Bring your own data

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Bring your own data

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“The world’s most valuable resource is no longer oil, but data.” While this 2017 headline in The Economist may be a bit of an exaggeration, for many organizations it’s not a million nautical miles from the truth: marine insurers have claims data; governments have data from myriad of sensors; ship charterers have data on destinations and cargos. This data is hugely valuable. But like any asset, its true value can only be realized if used effectively. And that might mean sharing it.

Sharing is Caring

Sharing proprietary data? Are we delirious? Not quite. To be sure, you’d need to consider issues like security, privacy, and ease-of-integration – not to mention the quality of the data you’re marrying, and the value it brings to your organization. But when done thoughtfully, bringing your own data to the table can be incredibly beneficial.

Here at Windward, we love marrying different types of data. Take vessel operations. Gaining insights into how vessels are operated over time can be an indispensable component in decision-making across the ecosystem. To support these decision-makers, over the past seven years we’ve incorporated data from independent and complementary sources (including AIS, GIS layers, weather, and nautical charts) to construct a comprehensive model that explains various aspects of vessel operations. Many other sources were considered but not integrated. As the objective was to create consistent insights on the world fleet we prioritized data sources that met three criteria:

  1. Added value – the new source should be complementary to existing sources.
  2. Global coverage – because every vessel could be relevant.
  3. Historical data should be available for at least several years.

Where the first reason is obvious, the second allows us to provide out-of-the box value for various parts of the maritime ecosystem around the world. The third is also crucial – it helps us understand trends over time, detect anomalies, and train our machine learning models on past behavior (for example on accidents that took place during the past six years). Without it, it can be years until a new source of data can reach a sufficient level to be used in predictive modelling e.g. for accidents.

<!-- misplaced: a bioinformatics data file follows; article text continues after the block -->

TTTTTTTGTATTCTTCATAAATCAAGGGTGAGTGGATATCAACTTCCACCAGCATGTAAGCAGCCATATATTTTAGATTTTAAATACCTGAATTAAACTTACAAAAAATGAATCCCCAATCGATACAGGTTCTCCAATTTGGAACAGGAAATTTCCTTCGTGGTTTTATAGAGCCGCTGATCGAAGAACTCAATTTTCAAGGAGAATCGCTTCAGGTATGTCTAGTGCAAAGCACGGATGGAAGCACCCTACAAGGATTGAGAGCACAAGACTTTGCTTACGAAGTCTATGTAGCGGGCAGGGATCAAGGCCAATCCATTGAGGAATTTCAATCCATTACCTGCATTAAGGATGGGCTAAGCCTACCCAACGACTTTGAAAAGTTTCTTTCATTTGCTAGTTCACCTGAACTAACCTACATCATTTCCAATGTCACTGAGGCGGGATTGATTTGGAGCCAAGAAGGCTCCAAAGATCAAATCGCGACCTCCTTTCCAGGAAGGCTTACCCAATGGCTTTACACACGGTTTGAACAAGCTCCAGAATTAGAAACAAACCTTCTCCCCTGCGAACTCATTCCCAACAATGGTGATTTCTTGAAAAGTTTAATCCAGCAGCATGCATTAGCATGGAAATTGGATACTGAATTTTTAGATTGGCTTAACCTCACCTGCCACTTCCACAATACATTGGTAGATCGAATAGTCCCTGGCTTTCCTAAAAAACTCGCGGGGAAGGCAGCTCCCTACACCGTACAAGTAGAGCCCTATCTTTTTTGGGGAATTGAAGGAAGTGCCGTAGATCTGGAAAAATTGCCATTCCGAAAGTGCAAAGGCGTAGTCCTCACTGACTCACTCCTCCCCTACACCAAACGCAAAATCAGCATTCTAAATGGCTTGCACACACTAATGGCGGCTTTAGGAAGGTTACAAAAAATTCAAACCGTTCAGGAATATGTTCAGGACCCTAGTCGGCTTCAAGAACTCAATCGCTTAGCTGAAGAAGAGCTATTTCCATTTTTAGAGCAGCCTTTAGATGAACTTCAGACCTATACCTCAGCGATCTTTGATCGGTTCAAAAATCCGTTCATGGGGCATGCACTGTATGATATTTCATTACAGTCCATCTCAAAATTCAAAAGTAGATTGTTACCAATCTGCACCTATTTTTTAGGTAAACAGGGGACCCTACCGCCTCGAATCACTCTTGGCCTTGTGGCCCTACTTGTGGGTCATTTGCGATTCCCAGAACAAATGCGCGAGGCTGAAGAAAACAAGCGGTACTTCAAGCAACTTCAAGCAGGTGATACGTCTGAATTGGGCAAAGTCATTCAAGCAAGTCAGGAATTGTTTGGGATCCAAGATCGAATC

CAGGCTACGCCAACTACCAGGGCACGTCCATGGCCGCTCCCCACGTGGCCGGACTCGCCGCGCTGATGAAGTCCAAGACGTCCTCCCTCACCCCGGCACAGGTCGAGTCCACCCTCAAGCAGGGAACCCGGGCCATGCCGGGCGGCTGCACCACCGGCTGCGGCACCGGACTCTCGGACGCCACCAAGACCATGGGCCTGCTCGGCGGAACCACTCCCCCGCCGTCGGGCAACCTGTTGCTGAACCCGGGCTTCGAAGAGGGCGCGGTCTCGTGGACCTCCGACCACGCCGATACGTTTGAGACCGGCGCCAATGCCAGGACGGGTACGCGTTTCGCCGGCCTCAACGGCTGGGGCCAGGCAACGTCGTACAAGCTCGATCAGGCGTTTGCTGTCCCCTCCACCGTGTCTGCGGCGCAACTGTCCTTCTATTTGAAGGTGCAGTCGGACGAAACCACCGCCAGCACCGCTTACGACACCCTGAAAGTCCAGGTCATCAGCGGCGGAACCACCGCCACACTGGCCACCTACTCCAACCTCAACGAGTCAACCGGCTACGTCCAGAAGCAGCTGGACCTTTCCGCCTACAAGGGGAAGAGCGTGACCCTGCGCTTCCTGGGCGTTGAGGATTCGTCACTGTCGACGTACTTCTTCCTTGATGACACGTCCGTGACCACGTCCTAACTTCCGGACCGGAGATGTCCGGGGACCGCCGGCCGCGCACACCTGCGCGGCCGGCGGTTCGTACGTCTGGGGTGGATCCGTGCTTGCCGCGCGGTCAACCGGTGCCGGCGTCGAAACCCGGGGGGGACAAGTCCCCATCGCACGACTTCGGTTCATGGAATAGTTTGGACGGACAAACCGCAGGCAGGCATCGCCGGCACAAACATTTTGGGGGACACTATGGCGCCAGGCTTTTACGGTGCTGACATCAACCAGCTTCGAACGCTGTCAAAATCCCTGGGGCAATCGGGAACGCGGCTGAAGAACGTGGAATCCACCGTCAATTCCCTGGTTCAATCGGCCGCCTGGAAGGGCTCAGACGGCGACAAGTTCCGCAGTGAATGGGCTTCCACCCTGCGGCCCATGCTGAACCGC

This framework helped us to focus our efforts. Sometimes this meant neglecting very high-quality data (albeit on a more local scale). To put it in arboreal terms, we had to build the trunk first.

Growing the branches

As our tech has evolved over the years, sprouting a number of different branches, we’ve come to appreciate the potential value of combining our data with clients’ proprietary data. For example, we’ve improved the way we incorporate private positional data (e.g. VMS), satellite imagery, and insurance claims. We have also improved the way insights generated by our system are exported and integrated into client systems – but that’s a story for another blog post.

Of course, the world around us doesn’t stand still. Many organizations, including large governmental agencies, are starting to open up to the idea of sharing some of their data with a view to obtaining tangible value they couldn’t get from internal sources (the cloud computing revolution has accelerated this trend). Ultimately, they concluded that the potential benefits of using certain, specialized third-party tools outweigh the risks. One such example is the way governments and Global Fishing Watch combine technology and ML with proprietary VMS data to fight Illegal fishing.

Satellite imagery overlaid with AIS data can provide interesting insights, for example in detecting vessels that have gone “dark” Source: Windward, Planet

To get on-board the data-sharing revolution, there are five main considerations:

  1. Security: Proprietary data must be safe; third-party vendors should adhere to the highest security standards.
  2. Privacy: Data storage should be compliant with regulations (such as GDPR) with accessibility to the data restricted to authorized personnel.
  3. Value: Combining your own data with that of a third party should bring valuable insights that cannot be obtained in other ways (e.g. with in-house tools).
  4. Quality: The data should be of the highest quality with clear definitions as to who is responsible for cleaning and/or enriching the data.
  5. Integration: The final consideration – which should not be underestimated – is the ease of integrating the data. Asking questions about the structure of the data pipeline or the maturity of an existing API could help assess whether the project will be an integration nightmare or a dream.

More and more organizations are getting an edge by deriving insights through the combination of datasets which were previously siloed and isolated. The eyes of decision-makers need to be open to identifying the right opportunity at the right time – and jump aboard.

Yair Mazor is Head of Data Science at Windward

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